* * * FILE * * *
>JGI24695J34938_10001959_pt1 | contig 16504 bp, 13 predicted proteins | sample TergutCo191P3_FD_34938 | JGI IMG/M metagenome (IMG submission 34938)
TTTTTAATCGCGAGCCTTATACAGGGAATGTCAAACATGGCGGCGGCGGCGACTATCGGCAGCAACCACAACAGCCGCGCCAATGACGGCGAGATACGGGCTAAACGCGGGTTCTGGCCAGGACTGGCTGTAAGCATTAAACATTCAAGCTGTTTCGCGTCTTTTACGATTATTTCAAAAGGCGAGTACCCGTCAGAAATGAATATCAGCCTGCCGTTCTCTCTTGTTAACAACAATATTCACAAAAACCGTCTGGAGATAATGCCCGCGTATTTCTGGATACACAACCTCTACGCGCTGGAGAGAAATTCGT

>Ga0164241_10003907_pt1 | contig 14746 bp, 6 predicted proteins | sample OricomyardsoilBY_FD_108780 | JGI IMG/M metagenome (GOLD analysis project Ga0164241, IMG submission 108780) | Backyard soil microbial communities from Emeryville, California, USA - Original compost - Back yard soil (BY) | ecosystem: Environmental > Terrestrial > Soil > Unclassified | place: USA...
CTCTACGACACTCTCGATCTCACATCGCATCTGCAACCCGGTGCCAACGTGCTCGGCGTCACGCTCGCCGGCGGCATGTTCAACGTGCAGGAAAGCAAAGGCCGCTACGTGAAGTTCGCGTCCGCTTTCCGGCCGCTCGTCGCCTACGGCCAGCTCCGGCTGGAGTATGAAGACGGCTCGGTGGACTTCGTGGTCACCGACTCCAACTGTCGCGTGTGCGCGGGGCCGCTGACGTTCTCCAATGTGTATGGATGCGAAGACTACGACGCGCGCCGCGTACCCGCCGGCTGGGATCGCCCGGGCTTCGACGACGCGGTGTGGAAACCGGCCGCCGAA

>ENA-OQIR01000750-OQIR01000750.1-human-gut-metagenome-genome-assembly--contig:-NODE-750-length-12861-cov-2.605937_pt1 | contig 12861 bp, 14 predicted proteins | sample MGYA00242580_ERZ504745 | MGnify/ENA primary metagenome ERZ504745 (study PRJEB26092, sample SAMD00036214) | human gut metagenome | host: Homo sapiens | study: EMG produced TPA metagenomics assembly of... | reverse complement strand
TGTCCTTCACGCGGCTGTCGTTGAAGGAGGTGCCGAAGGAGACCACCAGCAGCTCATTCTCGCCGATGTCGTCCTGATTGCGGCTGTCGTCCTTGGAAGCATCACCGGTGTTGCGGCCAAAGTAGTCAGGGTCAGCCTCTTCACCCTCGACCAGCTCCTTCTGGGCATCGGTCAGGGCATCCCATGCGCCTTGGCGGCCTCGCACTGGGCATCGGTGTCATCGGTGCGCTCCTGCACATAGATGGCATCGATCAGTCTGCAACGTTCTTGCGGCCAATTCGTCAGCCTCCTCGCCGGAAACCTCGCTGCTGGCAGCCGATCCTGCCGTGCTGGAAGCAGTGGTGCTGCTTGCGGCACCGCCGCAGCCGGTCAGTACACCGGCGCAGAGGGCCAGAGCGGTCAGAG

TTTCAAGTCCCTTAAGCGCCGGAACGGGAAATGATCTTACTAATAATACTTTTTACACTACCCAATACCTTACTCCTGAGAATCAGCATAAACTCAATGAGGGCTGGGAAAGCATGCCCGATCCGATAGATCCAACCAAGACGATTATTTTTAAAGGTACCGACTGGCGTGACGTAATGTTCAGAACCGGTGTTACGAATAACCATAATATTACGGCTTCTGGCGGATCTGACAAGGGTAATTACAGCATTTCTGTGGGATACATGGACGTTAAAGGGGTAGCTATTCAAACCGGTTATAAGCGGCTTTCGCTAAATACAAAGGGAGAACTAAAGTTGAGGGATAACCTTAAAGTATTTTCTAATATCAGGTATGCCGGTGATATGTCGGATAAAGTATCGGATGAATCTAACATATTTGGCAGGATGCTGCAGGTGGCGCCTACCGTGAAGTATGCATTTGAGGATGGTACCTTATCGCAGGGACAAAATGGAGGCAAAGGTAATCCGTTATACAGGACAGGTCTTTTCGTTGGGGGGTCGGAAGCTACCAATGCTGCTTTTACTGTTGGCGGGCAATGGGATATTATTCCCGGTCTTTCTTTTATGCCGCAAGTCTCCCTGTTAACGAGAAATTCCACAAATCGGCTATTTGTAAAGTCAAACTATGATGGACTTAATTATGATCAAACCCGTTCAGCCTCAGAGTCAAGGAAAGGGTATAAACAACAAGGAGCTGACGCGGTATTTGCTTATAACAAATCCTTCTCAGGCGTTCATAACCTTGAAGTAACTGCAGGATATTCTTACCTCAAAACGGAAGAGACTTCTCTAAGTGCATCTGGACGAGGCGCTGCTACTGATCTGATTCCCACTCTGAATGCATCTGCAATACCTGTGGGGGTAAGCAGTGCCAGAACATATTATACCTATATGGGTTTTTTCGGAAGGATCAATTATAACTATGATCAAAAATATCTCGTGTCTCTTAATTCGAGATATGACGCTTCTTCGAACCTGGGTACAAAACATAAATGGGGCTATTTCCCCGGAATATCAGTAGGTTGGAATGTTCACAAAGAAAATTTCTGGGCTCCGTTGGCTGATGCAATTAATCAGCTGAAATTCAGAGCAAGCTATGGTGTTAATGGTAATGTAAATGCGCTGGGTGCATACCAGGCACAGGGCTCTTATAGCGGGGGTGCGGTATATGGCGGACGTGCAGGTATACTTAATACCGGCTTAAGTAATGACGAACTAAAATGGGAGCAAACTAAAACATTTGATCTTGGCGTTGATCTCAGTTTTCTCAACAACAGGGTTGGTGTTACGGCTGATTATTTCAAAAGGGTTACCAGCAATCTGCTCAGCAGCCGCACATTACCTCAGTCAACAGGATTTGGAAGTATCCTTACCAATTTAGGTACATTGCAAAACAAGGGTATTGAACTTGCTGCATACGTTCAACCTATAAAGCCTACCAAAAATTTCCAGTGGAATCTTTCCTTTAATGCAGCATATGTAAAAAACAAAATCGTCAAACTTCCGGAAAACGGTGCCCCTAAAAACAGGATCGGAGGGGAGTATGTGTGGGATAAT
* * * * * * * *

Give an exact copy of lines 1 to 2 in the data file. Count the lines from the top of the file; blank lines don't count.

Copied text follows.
>JGI24695J34938_10001959_pt1 | contig 16504 bp, 13 predicted proteins | sample TergutCo191P3_FD_34938 | JGI IMG/M metagenome (IMG submission 34938)
TTTTTAATCGCGAGCCTTATACAGGGAATGTCAAACATGGCGGCGGCGGCGACTATCGGCAGCAACCACAACAGCCGCGCCAATGACGGCGAGATACGGGCTAAACGCGGGTTCTGGCCAGGACTGGCTGTAAGCATTAAACATTCAAGCTGTTTCGCGTCTTTTACGATTATTTCAAAAGGCGAGTACCCGTCAGAAATGAATATCAGCCTGCCGTTCTCTCTTGTTAACAACAATATTCACAAAAACCGTCTGGAGATAATGCCCGCGTATTTCTGGATACACAACCTCTACGCGCTGGAGAGAAATTCGT